You will enter a special room that will contain a table and a large X-ray machine hanging from the ceiling or wall.
Parents are usually able to accompany accompan y their child to provide reassurance.
Cervical spine X-rays are performed while in a lying l ying position.
The technician will position your, then step behind a wall or to an adjoining room to operate the machine.
Three X-rays are usually taken so the technician will return to reposition you for each. Occasionally, additional X-rays are needed.
Older kids will be asked to hold their breath and remain still for 2-3 seconds while each X-ray is taken; infants may require gentle restraint
. Keeping the neck still is important to prevent blurring of the X-ray image.
You won't feel anything as the X-rays X-ra ys are taken. The X-ray room ma may y feel cool due to air conditioning used to maintain the equipment.
Positions required for the X-rays may feel uncomfortable, but they the y need to be held for only a few seconds. Babies often cry cr y in the X-ray room, especially if the they're y're restrained, but this won't interfere with the procedure.
If you stay in the room while the X-rays are being done, you'll be asked to wear a lead apron to protect certain parts of your body. bod y. Your child's reproductive organs also will be protected with a lead shield.
After the X-rays are taken, you and your child will be asked to wait a few minutes while the images are processed. If any are blurred or unclear, the X-rays may need to be redone.
Post test: After the test, the patient should be returned to their normal activities if these have been disturbed, i.e. eating and drinking, as quickly quickl y as possible.
While most contrast medium allergies are instantaneous, nurses should be aware of possible longer-term reactions over the next few hours or days, days, and observe patients accordingly.
CT scanning of cervical spine:
CT scan is indicated immediately if: i. Patient had a Glasgow coma scale (GCS) <13 on initial assessment. ii. Patient has been intubated, or is being scanned for multi-region trauma. CT is also indicated: iii. If plain films are deemed inadequate, suspicious, or definitely abnormal. iv. If clinical suspicion of injury continues despite a normal radiograph. Computed tomography is superior to plain radiography, with a reported sensitivity of 100% and specificity of 99%. NURSING REPONSIBILITIES Pretest Tell the patient that:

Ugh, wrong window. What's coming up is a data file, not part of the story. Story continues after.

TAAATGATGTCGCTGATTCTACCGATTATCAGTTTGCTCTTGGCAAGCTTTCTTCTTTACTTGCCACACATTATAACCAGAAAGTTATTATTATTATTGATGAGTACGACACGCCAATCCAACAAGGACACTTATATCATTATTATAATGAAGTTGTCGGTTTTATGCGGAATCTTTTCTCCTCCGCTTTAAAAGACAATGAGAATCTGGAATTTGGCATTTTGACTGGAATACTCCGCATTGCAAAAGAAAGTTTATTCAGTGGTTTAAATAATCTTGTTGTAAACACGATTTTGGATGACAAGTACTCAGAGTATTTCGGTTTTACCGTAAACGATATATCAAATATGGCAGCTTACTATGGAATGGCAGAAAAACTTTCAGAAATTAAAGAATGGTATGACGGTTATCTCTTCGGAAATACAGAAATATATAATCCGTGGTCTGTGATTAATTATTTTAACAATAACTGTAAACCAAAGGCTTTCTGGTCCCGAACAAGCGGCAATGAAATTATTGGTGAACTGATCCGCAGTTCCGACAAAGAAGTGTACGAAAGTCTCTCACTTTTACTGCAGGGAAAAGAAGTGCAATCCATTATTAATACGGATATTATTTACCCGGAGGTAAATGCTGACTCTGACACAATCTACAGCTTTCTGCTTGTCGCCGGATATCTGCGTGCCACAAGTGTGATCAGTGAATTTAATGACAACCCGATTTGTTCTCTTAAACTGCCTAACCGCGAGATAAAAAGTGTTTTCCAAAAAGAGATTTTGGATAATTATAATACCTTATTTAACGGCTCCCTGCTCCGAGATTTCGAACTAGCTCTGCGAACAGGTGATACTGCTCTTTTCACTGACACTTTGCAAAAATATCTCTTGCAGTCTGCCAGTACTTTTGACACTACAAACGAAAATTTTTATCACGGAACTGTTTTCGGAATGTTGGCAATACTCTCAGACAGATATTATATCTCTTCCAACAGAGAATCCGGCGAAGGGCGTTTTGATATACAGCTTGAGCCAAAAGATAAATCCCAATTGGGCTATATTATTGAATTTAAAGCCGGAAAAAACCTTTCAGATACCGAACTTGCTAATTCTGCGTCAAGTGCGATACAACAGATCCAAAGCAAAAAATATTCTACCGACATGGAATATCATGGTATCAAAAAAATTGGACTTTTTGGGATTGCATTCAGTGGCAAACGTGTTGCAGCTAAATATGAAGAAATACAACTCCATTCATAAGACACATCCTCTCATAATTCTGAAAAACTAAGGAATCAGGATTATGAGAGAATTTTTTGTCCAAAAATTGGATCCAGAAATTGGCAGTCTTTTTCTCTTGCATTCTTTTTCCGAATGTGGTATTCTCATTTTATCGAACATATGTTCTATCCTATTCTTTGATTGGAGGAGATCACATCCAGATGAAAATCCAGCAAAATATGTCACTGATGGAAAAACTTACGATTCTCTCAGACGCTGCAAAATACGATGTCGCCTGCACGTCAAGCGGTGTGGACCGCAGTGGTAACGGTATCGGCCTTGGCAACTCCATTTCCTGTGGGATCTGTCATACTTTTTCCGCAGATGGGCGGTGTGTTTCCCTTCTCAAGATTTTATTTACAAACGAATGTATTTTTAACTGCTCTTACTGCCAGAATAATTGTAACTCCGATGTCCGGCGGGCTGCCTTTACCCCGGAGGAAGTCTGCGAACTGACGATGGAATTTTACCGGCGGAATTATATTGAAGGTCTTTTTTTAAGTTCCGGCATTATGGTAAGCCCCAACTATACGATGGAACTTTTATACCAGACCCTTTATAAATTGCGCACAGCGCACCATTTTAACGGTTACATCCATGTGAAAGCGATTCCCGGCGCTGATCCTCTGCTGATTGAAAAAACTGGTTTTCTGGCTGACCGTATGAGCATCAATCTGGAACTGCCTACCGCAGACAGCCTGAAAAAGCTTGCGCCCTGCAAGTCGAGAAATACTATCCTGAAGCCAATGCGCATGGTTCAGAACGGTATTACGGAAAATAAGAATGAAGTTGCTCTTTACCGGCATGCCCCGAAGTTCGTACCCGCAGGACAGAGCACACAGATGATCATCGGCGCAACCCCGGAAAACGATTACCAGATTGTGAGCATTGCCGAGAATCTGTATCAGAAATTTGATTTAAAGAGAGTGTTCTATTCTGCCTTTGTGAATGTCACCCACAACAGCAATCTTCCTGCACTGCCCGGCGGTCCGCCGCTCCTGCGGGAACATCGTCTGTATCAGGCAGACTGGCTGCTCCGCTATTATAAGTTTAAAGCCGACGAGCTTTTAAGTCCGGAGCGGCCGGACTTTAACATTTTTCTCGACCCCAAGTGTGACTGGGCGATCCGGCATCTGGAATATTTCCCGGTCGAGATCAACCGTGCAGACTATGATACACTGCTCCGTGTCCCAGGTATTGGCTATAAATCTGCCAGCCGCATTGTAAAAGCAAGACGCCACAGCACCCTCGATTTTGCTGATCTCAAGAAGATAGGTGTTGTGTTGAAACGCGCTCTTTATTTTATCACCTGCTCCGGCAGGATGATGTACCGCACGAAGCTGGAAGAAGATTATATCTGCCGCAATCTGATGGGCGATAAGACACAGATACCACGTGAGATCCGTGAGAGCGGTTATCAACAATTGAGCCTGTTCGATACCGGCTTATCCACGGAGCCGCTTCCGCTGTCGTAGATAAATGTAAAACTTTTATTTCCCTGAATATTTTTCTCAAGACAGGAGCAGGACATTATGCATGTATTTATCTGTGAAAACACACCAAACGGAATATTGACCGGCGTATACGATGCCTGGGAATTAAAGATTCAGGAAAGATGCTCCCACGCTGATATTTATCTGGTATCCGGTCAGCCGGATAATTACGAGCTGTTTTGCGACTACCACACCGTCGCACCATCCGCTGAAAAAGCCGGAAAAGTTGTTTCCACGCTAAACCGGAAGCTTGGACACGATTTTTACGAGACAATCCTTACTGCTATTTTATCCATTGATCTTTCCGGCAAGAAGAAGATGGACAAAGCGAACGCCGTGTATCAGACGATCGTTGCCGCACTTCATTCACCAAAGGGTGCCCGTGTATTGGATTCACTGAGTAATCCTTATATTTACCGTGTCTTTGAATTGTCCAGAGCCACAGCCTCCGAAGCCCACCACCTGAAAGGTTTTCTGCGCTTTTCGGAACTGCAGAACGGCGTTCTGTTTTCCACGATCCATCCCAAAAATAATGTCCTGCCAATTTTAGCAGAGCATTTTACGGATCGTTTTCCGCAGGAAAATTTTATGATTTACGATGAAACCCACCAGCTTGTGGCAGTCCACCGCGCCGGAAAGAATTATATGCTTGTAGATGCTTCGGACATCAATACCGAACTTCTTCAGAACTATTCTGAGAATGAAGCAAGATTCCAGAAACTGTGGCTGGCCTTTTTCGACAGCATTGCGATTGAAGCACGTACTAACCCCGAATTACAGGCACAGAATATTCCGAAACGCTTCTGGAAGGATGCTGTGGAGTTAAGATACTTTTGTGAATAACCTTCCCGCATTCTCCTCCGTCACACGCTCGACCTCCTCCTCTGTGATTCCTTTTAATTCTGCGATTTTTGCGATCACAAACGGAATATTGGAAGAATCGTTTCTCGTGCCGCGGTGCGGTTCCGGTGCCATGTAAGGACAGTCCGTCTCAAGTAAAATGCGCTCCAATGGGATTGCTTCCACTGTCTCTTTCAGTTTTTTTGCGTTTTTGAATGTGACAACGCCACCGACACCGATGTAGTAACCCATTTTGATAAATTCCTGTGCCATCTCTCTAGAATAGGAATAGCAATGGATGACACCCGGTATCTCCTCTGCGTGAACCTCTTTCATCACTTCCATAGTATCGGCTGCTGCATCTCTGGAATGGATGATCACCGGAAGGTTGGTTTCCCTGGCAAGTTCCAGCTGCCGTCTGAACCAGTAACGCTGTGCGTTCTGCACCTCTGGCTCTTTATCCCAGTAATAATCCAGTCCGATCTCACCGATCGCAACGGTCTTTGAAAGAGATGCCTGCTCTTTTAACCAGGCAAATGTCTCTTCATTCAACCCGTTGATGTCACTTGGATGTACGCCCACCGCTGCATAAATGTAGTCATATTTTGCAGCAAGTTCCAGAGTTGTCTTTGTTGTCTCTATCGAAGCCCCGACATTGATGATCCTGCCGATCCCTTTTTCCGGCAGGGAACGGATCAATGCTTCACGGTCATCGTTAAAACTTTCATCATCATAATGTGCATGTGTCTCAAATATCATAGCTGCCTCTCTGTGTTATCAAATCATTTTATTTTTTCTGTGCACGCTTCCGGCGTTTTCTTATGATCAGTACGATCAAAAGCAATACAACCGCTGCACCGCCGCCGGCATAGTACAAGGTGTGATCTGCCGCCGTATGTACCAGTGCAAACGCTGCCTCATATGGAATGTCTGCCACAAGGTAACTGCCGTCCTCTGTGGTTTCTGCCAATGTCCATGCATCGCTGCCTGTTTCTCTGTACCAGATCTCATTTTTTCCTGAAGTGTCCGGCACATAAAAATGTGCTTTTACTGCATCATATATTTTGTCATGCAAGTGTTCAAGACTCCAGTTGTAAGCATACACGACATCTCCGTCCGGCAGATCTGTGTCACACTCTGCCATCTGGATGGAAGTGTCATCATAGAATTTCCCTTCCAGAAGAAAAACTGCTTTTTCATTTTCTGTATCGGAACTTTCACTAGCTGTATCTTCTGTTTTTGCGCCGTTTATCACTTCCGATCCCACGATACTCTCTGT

Certain exams require a special dye, called contrast, to be delivered into the body before the test starts. Contrast helps certain areas show up better on the x-rays.
Contrast can be given in different ways:
It may be delivered through a vein v ein (IV) in your hand or forearm. It may be given as an injection into the space surrounding the spinal cord. If contrast is used, you may also be asked ask ed not to eat or d drink rink anything for 4-6 hours before the test.
Let your doctor know if you have ever had a reaction to contrast. You may need to take medications before the test in order to safely receive this substance.
Before receiving the contrast, tell your health care provider if you take the diabetes medication metformin (Glucophage) because you may need to take extra precautions.
If you weigh more than 300 pounds, find out if the CT machine has a weight limit. Too much weight can cause damage d amage to the scanner's working parts.
You will be asked to remove jewelry and wear a hospital gown during the study.
Intratest: Tell the patient that: The technologist begins by positioning you on the CT examination table, usually lying flat on one's back, on the side or stomach. Straps and pillows may be used to help maintain the correct position and to hold still during the exam.
If a contrast material is used, it will be injected through an intravenous line (IV) into an arm vein during the procedure. A scan of the lower spine may also be done after injecting contrast material into the spinal canal (usually well below the bottom of the spinal cord) during a lumbar puncture. This will help to detect tumors or locate areas of inflammation or nerve compression.
Next, the table will move quickly through the scanner to determine the correct starting position for the scans. Then, the table will move slowly through the machine ma chine as the actual CT scanning is performed.
You may be asked to hold your breath during the scanning.
When the examination is completed, you will be asked to wait until the technologist determines that the images are of high enough enou gh quality for the radiologist to read.
The CT scanning is usually completed within 30 minutes.
Most CT exams are painless, fast and easy easy.. With spiral CT, the amount of time that the patient needed to lie still is reduced.
Though the scanning itself causes no pain, there may be some discomfort from having to remain still for several minutes. If you have a hard time staying staying still, are claustrophobic or have chronic pain, you may find find a CT exam to be st stressful. ressful. The technologist or nurse may offer you a mild sedative to help. h elp.
If an intravenous contrast material is used, you will feel a slight prick when the needle is inserted into the vein. A warm, flushed flushed sensation may be felt during the injection of the contrast materials and a metallic taste in your mouth that lasts for a few minutes.